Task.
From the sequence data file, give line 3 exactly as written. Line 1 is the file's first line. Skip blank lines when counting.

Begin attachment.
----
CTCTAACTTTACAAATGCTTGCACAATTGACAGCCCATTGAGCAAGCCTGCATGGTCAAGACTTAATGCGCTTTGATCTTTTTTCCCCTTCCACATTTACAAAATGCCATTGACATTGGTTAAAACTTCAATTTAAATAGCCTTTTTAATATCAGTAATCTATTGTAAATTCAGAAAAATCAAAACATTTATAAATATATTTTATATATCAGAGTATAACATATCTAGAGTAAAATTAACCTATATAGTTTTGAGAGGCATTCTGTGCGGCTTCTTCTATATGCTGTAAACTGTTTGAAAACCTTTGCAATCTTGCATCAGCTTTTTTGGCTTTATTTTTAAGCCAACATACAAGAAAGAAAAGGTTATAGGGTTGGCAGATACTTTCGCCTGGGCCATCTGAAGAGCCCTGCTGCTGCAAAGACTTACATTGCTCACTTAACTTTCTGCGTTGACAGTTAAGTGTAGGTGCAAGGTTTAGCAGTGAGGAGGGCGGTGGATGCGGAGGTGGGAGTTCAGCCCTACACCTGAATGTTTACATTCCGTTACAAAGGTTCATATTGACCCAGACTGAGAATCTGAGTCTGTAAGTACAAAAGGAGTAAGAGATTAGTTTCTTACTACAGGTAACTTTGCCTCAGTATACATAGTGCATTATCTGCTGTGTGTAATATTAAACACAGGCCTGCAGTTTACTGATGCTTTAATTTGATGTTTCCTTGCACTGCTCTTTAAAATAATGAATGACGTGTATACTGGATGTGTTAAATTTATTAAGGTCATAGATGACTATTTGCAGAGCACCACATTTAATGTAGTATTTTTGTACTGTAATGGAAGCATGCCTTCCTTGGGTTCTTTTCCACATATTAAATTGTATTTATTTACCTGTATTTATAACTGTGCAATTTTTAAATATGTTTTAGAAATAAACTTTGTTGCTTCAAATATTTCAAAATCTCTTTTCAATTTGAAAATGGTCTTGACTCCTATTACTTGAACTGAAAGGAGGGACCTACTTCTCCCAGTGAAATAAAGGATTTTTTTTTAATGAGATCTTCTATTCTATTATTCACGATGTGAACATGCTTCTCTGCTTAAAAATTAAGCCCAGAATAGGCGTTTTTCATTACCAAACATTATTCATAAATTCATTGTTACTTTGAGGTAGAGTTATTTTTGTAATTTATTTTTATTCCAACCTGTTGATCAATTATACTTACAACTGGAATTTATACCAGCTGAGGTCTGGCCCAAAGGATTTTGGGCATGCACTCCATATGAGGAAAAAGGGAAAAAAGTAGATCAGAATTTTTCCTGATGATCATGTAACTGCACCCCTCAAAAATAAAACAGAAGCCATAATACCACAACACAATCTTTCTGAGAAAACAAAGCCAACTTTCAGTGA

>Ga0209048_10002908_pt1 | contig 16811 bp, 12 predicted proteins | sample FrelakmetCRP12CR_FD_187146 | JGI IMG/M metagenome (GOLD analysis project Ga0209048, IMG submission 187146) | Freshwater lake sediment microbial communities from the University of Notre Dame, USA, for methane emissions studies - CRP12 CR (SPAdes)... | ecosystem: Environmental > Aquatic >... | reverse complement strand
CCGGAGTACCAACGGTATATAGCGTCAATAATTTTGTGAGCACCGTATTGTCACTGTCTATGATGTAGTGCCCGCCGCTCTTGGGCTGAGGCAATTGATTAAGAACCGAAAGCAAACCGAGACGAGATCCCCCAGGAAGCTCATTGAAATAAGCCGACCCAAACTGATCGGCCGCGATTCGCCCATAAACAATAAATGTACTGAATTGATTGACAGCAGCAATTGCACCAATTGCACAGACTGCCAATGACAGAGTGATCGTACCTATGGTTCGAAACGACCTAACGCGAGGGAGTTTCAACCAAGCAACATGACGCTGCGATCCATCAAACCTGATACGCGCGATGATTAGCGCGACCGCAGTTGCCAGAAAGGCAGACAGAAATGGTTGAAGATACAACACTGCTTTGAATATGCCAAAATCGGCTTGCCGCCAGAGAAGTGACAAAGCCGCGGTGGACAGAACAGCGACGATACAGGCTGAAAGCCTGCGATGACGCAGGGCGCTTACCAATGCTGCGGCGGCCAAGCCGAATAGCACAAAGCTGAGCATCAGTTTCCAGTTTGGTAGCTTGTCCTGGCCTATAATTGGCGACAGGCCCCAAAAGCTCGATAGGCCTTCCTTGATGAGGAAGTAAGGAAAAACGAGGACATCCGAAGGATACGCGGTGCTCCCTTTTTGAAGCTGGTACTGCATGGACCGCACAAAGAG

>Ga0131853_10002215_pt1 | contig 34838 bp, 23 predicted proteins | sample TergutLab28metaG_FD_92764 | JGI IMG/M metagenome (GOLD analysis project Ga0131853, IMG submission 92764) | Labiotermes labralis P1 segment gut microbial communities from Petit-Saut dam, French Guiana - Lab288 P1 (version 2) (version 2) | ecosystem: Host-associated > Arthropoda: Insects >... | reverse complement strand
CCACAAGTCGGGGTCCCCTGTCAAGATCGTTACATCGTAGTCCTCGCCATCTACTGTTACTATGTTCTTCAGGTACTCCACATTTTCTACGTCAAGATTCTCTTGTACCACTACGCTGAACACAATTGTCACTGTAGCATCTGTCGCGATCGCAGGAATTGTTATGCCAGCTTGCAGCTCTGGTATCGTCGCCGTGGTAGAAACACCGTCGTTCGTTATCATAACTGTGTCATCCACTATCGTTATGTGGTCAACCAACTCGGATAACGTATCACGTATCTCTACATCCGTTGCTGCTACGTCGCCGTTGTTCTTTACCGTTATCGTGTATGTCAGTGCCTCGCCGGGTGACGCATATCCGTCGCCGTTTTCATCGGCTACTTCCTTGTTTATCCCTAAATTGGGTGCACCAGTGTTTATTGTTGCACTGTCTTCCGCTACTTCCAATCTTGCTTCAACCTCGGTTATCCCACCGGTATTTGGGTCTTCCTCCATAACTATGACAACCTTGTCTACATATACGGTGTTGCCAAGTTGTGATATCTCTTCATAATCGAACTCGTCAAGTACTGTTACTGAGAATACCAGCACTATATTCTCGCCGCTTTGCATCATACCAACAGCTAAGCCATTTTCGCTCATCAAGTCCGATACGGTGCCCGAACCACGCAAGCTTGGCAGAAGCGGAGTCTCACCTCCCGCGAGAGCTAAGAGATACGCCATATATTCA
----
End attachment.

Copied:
CCGGAGTACCAACGGTATATAGCGTCAATAATTTTGTGAGCACCGTATTGTCACTGTCTATGATGTAGTGCCCGCCGCTCTTGGGCTGAGGCAATTGATTAAGAACCGAAAGCAAACCGAGACGAGATCCCCCAGGAAGCTCATTGAAATAAGCCGACCCAAACTGATCGGCCGCGATTCGCCCATAAACAATAAATGTACTGAATTGATTGACAGCAGCAATTGCACCAATTGCACAGACTGCCAATGACAGAGTGATCGTACCTATGGTTCGAAACGACCTAACGCGAGGGAGTTTCAACCAAGCAACATGACGCTGCGATCCATCAAACCTGATACGCGCGATGATTAGCGCGACCGCAGTTGCCAGAAAGGCAGACAGAAATGGTTGAAGATACAACACTGCTTTGAATATGCCAAAATCGGCTTGCCGCCAGAGAAGTGACAAAGCCGCGGTGGACAGAACAGCGACGATACAGGCTGAAAGCCTGCGATGACGCAGGGCGCTTACCAATGCTGCGGCGGCCAAGCCGAATAGCACAAAGCTGAGCATCAGTTTCCAGTTTGGTAGCTTGTCCTGGCCTATAATTGGCGACAGGCCCCAAAAGCTCGATAGGCCTTCCTTGATGAGGAAGTAAGGAAAAACGAGGACATCCGAAGGATACGCGGTGCTCCCTTTTTGAAGCTGGTACTGCATGGACCGCACAAAGAG